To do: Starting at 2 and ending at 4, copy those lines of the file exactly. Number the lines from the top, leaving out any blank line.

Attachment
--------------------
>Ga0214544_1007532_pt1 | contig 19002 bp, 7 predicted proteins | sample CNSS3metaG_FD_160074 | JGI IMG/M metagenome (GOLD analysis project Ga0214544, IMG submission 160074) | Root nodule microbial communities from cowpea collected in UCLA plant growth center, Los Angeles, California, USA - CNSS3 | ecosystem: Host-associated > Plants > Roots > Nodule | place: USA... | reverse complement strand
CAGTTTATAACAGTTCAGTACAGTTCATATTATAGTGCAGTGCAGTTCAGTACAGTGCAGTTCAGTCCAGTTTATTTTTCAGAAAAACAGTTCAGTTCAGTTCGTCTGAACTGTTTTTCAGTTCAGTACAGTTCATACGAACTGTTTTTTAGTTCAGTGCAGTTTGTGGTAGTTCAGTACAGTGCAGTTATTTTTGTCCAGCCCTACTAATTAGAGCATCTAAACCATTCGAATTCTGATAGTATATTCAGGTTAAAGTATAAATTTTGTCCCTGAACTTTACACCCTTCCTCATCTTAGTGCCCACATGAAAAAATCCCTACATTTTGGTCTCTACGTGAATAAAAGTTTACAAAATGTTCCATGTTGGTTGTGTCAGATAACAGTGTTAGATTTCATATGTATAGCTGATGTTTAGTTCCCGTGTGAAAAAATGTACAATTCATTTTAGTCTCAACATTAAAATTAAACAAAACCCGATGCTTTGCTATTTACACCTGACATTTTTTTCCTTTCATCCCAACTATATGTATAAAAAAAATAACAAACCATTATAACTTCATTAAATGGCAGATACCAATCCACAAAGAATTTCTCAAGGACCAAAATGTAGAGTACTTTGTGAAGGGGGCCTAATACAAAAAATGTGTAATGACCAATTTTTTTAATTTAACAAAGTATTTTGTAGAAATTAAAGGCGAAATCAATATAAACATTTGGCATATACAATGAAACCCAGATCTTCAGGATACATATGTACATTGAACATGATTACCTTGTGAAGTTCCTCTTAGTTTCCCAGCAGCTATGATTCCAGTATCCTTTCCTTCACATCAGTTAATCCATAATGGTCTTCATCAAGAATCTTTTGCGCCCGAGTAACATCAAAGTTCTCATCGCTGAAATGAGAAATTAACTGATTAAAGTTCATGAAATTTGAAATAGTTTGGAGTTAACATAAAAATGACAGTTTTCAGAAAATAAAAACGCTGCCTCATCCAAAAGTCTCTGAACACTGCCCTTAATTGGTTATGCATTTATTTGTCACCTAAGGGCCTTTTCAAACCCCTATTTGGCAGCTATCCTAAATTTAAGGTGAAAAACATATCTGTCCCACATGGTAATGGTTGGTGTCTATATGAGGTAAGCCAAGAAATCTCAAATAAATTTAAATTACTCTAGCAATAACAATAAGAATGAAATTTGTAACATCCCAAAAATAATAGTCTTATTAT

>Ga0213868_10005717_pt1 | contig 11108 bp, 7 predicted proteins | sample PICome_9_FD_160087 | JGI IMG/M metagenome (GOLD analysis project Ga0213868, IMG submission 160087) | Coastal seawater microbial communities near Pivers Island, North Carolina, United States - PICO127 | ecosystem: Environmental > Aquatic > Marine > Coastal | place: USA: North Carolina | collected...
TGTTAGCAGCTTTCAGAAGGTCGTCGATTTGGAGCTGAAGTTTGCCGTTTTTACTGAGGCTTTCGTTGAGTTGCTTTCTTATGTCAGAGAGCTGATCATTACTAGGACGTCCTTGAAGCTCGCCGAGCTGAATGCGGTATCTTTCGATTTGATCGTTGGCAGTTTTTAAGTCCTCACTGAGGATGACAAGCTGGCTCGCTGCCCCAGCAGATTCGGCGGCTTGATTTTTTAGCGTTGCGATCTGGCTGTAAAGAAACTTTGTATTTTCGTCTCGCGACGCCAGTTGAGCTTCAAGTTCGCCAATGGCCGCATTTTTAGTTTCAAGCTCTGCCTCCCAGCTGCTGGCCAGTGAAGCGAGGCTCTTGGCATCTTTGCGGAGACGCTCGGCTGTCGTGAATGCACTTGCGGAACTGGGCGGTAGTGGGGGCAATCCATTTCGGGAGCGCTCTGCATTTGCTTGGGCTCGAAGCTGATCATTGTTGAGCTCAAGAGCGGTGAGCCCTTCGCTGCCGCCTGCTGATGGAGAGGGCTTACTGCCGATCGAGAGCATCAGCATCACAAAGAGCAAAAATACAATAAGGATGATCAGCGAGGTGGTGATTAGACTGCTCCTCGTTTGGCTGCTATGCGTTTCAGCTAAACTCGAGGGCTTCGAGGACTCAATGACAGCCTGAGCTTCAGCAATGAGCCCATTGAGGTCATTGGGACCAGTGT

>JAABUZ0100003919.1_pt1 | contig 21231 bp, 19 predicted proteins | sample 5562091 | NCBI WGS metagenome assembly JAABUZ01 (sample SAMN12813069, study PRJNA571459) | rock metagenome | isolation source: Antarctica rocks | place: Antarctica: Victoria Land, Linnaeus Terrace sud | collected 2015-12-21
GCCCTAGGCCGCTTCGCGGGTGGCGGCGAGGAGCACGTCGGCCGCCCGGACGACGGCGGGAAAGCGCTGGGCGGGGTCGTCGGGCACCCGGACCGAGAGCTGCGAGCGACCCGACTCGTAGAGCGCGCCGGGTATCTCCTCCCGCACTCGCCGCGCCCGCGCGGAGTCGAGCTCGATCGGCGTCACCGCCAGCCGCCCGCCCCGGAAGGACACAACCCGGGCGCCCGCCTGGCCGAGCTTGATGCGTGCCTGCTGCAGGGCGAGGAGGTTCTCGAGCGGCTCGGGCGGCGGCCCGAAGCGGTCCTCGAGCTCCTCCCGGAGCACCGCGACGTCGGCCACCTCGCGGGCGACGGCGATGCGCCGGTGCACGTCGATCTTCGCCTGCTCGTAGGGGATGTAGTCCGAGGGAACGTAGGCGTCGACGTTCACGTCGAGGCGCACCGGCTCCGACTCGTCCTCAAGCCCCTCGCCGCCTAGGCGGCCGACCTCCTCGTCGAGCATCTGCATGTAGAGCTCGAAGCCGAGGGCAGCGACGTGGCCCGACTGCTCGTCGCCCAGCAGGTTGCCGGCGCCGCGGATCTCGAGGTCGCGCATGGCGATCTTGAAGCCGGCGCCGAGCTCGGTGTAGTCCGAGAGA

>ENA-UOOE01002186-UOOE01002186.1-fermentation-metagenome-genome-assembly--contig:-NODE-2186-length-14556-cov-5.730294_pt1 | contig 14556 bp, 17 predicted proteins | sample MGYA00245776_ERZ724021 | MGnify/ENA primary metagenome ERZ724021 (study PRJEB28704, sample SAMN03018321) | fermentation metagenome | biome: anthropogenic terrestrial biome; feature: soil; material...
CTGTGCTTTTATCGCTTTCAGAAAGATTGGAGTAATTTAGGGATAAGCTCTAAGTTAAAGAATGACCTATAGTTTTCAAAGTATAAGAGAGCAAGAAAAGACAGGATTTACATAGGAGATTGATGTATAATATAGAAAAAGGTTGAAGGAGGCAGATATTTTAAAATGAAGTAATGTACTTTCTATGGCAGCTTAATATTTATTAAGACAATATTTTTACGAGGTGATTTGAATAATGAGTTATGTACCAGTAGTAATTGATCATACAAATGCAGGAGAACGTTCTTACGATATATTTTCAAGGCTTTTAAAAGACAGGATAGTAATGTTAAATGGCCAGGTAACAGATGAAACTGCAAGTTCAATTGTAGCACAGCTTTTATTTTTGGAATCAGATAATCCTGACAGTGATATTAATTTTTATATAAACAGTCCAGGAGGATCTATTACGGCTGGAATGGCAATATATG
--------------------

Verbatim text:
CAGTTTATAACAGTTCAGTACAGTTCATATTATAGTGCAGTGCAGTTCAGTACAGTGCAGTTCAGTCCAGTTTATTTTTCAGAAAAACAGTTCAGTTCAGTTCGTCTGAACTGTTTTTCAGTTCAGTACAGTTCATACGAACTGTTTTTTAGTTCAGTGCAGTTTGTGGTAGTTCAGTACAGTGCAGTTATTTTTGTCCAGCCCTACTAATTAGAGCATCTAAACCATTCGAATTCTGATAGTATATTCAGGTTAAAGTATAAATTTTGTCCCTGAACTTTACACCCTTCCTCATCTTAGTGCCCACATGAAAAAATCCCTACATTTTGGTCTCTACGTGAATAAAAGTTTACAAAATGTTCCATGTTGGTTGTGTCAGATAACAGTGTTAGATTTCATATGTATAGCTGATGTTTAGTTCCCGTGTGAAAAAATGTACAATTCATTTTAGTCTCAACATTAAAATTAAACAAAACCCGATGCTTTGCTATTTACACCTGACATTTTTTTCCTTTCATCCCAACTATATGTATAAAAAAAATAACAAACCATTATAACTTCATTAAATGGCAGATACCAATCCACAAAGAATTTCTCAAGGACCAAAATGTAGAGTACTTTGTGAAGGGGGCCTAATACAAAAAATGTGTAATGACCAATTTTTTTAATTTAACAAAGTATTTTGTAGAAATTAAAGGCGAAATCAATATAAACATTTGGCATATACAATGAAACCCAGATCTTCAGGATACATATGTACATTGAACATGATTACCTTGTGAAGTTCCTCTTAGTTTCCCAGCAGCTATGATTCCAGTATCCTTTCCTTCACATCAGTTAATCCATAATGGTCTTCATCAAGAATCTTTTGCGCCCGAGTAACATCAAAGTTCTCATCGCTGAAATGAGAAATTAACTGATTAAAGTTCATGAAATTTGAAATAGTTTGGAGTTAACATAAAAATGACAGTTTTCAGAAAATAAAAACGCTGCCTCATCCAAAAGTCTCTGAACACTGCCCTTAATTGGTTATGCATTTATTTGTCACCTAAGGGCCTTTTCAAACCCCTATTTGGCAGCTATCCTAAATTTAAGGTGAAAAACATATCTGTCCCACATGGTAATGGTTGGTGTCTATATGAGGTAAGCCAAGAAATCTCAAATAAATTTAAATTACTCTAGCAATAACAATAAGAATGAAATTTGTAACATCCCAAAAATAATAGTCTTATTAT

>Ga0213868_10005717_pt1 | contig 11108 bp, 7 predicted proteins | sample PICome_9_FD_160087 | JGI IMG/M metagenome (GOLD analysis project Ga0213868, IMG submission 160087) | Coastal seawater microbial communities near Pivers Island, North Carolina, United States - PICO127 | ecosystem: Environmental > Aquatic > Marine > Coastal | place: USA: North Carolina | collected...
TGTTAGCAGCTTTCAGAAGGTCGTCGATTTGGAGCTGAAGTTTGCCGTTTTTACTGAGGCTTTCGTTGAGTTGCTTTCTTATGTCAGAGAGCTGATCATTACTAGGACGTCCTTGAAGCTCGCCGAGCTGAATGCGGTATCTTTCGATTTGATCGTTGGCAGTTTTTAAGTCCTCACTGAGGATGACAAGCTGGCTCGCTGCCCCAGCAGATTCGGCGGCTTGATTTTTTAGCGTTGCGATCTGGCTGTAAAGAAACTTTGTATTTTCGTCTCGCGACGCCAGTTGAGCTTCAAGTTCGCCAATGGCCGCATTTTTAGTTTCAAGCTCTGCCTCCCAGCTGCTGGCCAGTGAAGCGAGGCTCTTGGCATCTTTGCGGAGACGCTCGGCTGTCGTGAATGCACTTGCGGAACTGGGCGGTAGTGGGGGCAATCCATTTCGGGAGCGCTCTGCATTTGCTTGGGCTCGAAGCTGATCATTGTTGAGCTCAAGAGCGGTGAGCCCTTCGCTGCCGCCTGCTGATGGAGAGGGCTTACTGCCGATCGAGAGCATCAGCATCACAAAGAGCAAAAATACAATAAGGATGATCAGCGAGGTGGTGATTAGACTGCTCCTCGTTTGGCTGCTATGCGTTTCAGCTAAACTCGAGGGCTTCGAGGACTCAATGACAGCCTGAGCTTCAGCAATGAGCCCATTGAGGTCATTGGGACCAGTGT